The value of AGMs 8 comments
(P.S: Sorry for any disturbances the advertisements above may have caused you)
It is that time of the year again where the management of listed companies come face-to-face with minority investors. Today's Business Times had an article by R. Sivanithy today ("Are AGMs a necessary charade?") which put a question mark on the value of AGMs.
How many of you actually go to the AGMs of companies that you invest in? And if you do, is it for the food (where the food spread, I heard, is getting less lavish every year... is that indicative of the trend in which minority investors are being viewed?) or do you genuinely go there to try and get good insights from management first-hand.... what they call scuttlebutt?
I have to admit that I have never been to a single AGM in my life. For various reasons, the main one being that I have to earn a living elsewhere, but also because the inconvenience of actually having to take time off to attend these AGMs outweighs the value of getting to watch company management field questions from minority investors. From the "scuttlebutt" (or feedback) on the AGMs that some friends have attended, they are merely half- or one-hour events where management goes over each resolution and ticks them off without much protest from the audience; questions are usually curtly dealt with. The audience, by the way, are more like spectators (an audience listens and asks questions to learn things, spectators hope to catch action such as quarrels or management being caught in a tight spot).
Hence it is that AGMs are typically mundane affairs, sometimes interesting to watch or even dramatic (during Natsteel AGMs with Oei Hong Leong in attendance, or heated exchanges between JY Pillay and a veteran investor some years back at an SGX or SIA AGM, I think), but seldom justifying the minority investor's decision to attend to try and understand more of the company from the horses' mouths. Wish there was a Warren Buffett in Singapore whose words of wisdom alone were enough reason to buy a share in the company just to get a ticket to the AGM.
Seriously, there could be so many ways to enhance the value of an AGM, given the advances in technology (and the general tech-savviness of investors) nowadays. Firstly, prior to the AGM the company could invite questions from investors in online forums, and then proceed to answer them during the AGM. There are quite a number of companies already fielding questions on Shareinvestor.com, but none of them have actually integrated them with their AGM. It would be so valuable to small investors to hear management address their doubts on the company face-to-face ..... that's the point to AGMs isn't it? Secondly, these companies might as well cut the cost of sending to investors thick circulars on "Proposed Amendments to Articles of Association" blah blah blah that nobody really reads, and instead put it online (after all, investors should be rich enough to own an Internet line, and can get their children to help them load the documents); they can use this money to send investors a copy of the AGM proceedings instead (including questions asked and answered); I do think that will be much more valuable to shareholders. Thirdly, a non technology-related suggestion: can they please hold the AGMs in the evening where more minority shareholders working during the daytime can make it?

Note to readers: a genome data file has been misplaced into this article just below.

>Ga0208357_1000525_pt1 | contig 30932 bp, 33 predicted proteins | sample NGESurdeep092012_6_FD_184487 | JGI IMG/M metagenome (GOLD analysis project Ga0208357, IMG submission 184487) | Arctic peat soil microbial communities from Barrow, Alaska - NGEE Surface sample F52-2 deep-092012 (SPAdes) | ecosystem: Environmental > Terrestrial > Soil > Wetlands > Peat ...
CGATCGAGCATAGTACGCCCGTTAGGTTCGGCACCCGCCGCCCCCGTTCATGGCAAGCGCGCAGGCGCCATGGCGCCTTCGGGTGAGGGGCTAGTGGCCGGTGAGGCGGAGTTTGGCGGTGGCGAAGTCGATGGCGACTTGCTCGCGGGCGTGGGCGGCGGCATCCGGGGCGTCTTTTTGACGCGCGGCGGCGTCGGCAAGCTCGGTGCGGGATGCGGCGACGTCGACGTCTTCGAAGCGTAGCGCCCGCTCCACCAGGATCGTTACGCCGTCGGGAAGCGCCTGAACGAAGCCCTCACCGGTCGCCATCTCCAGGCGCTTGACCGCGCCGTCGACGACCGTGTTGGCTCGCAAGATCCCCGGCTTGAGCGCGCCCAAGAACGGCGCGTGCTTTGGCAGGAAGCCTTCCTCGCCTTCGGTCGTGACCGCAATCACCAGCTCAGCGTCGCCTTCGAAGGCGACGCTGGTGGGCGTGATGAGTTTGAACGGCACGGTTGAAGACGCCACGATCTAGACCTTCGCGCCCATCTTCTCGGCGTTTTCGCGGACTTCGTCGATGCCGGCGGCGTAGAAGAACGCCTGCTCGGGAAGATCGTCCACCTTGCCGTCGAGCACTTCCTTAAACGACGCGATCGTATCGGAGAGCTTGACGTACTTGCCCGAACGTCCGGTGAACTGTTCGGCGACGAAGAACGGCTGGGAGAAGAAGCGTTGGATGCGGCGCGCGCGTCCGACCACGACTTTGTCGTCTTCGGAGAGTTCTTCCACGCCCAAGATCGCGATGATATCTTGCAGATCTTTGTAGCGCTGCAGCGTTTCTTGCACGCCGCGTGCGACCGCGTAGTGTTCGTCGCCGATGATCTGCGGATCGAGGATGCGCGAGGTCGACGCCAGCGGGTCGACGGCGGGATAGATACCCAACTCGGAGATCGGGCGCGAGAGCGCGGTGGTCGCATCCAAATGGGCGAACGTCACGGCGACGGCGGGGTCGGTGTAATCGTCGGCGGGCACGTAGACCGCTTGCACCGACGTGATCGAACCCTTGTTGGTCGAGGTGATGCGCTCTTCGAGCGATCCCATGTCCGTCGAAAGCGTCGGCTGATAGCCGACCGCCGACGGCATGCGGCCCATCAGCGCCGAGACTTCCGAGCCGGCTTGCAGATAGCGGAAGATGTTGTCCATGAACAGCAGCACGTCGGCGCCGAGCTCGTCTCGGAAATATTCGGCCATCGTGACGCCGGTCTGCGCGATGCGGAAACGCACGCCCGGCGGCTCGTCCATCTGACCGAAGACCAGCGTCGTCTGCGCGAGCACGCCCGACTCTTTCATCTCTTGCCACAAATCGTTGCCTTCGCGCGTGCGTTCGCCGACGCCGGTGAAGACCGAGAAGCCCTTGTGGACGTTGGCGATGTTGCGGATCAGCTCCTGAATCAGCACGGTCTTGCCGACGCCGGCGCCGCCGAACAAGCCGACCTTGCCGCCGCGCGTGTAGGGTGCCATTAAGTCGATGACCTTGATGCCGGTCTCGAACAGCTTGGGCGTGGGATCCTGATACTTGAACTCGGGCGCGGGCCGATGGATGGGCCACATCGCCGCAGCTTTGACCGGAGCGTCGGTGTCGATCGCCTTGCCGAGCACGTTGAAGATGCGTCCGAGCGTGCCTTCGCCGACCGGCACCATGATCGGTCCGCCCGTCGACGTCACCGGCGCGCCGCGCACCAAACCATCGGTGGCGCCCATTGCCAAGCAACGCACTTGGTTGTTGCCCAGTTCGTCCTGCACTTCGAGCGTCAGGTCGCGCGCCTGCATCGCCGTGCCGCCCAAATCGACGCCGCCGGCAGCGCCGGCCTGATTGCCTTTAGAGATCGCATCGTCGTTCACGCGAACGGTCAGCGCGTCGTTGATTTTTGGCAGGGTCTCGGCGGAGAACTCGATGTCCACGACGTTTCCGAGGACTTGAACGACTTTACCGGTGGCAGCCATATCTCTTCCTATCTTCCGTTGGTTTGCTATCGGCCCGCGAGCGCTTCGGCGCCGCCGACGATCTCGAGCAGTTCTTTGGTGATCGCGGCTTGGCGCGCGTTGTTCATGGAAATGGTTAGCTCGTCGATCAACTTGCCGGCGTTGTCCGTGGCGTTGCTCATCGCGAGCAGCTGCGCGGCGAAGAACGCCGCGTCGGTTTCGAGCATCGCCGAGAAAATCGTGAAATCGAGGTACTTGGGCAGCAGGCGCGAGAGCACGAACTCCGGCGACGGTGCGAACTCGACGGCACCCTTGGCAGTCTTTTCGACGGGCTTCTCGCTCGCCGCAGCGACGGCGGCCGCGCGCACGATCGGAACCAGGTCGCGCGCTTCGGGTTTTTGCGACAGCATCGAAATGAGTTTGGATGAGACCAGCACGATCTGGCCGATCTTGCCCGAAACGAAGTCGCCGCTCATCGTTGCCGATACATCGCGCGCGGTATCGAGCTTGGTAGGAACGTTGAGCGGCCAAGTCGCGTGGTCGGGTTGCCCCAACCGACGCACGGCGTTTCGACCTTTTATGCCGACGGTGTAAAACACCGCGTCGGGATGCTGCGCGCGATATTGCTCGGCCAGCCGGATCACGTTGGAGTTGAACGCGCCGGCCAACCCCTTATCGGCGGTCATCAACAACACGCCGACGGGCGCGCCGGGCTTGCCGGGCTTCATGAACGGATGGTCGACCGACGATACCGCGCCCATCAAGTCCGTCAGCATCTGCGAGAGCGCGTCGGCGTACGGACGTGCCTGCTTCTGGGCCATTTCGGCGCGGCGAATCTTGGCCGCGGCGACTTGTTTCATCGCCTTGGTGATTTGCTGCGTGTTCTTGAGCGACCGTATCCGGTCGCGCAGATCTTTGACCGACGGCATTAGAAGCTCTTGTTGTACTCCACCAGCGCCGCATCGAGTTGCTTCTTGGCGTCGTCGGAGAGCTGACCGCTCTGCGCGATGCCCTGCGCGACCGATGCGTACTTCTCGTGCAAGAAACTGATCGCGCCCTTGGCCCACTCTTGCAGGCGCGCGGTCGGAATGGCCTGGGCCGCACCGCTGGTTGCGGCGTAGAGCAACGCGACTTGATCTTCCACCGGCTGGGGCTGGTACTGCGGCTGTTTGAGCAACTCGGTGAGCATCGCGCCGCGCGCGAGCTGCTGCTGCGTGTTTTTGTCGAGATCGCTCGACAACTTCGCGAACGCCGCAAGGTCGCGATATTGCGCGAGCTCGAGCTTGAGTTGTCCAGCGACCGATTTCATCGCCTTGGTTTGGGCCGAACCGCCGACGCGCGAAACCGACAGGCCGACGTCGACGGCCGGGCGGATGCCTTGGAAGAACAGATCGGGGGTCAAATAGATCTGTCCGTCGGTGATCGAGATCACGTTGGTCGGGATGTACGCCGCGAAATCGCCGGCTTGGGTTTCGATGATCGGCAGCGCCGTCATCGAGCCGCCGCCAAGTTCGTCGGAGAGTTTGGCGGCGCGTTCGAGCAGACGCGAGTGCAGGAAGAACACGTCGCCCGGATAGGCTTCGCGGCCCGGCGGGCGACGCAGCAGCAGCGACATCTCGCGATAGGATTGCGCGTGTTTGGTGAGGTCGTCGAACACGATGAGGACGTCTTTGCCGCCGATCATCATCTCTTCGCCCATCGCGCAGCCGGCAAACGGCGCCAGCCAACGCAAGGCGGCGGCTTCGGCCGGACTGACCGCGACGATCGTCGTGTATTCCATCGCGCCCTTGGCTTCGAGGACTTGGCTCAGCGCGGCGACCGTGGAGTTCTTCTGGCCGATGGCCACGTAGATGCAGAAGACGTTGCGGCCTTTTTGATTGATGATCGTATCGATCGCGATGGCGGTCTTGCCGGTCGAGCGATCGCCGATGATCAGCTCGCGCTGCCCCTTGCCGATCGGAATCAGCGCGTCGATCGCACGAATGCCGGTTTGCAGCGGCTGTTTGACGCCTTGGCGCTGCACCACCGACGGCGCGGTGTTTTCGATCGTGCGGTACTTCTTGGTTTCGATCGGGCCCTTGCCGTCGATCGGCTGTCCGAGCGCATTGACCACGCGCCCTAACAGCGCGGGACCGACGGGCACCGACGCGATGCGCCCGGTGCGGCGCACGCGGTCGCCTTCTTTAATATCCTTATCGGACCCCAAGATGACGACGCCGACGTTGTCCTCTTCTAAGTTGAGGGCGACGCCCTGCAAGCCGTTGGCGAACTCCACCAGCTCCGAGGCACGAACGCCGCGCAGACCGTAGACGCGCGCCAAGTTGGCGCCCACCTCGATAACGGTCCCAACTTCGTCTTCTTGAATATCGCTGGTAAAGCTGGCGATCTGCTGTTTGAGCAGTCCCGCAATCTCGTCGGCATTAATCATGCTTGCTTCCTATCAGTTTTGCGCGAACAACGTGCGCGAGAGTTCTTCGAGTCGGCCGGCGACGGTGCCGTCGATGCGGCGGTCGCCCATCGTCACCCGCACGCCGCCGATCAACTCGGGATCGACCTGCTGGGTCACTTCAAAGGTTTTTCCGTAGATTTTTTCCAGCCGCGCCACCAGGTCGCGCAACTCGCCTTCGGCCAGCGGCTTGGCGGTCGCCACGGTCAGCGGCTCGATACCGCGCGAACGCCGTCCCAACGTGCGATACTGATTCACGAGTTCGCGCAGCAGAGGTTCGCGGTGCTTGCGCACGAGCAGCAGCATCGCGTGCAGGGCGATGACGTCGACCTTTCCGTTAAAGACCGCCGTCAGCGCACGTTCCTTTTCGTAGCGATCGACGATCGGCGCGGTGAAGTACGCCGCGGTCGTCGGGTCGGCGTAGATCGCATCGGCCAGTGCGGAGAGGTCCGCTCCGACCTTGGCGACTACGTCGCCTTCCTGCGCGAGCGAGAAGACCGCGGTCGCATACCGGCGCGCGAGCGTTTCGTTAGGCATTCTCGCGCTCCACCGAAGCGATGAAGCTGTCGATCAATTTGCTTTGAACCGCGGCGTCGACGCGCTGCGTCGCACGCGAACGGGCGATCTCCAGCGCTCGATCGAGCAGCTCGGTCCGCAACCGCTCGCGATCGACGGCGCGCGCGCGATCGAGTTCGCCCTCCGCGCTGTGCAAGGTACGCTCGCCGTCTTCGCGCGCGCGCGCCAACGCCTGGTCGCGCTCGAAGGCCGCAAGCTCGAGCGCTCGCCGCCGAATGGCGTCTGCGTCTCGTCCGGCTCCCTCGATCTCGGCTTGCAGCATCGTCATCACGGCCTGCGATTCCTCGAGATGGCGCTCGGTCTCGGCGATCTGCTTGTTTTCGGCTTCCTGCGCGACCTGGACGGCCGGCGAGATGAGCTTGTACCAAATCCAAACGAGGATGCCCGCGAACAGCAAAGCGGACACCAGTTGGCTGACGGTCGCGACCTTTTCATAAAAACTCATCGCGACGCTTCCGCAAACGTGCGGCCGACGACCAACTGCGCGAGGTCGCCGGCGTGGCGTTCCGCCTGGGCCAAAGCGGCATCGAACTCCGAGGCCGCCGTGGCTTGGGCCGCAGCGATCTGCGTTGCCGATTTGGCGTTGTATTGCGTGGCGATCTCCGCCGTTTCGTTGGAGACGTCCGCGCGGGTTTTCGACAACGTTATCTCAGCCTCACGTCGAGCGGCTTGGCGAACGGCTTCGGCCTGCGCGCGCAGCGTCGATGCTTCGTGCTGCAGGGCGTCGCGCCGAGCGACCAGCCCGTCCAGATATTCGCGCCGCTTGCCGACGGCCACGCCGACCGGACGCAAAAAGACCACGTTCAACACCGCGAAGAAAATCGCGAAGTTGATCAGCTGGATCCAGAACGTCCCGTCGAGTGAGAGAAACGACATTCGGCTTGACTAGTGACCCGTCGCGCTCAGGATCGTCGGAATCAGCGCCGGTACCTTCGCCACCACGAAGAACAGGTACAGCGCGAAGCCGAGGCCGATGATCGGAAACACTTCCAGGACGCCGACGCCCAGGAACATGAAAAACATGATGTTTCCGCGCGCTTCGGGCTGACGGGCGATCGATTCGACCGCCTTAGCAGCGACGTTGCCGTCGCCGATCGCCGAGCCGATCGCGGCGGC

Somehow, I don't think the last suggestion is going to work, given the people dynamics involved as suggested by R. Sivanithy. The group that the company management want to cater to are the substantial shareholders such as the fund managers, and these guys are not going to work overtime by attending AGMs in the evening (and perhaps, neither is the management ready to do so). On the contrary, if the company management are eager to minimise contact with minority shareholders as well as embarrassing/difficult questions from them, then I think they have optimised things with the way that things are now with AGMs.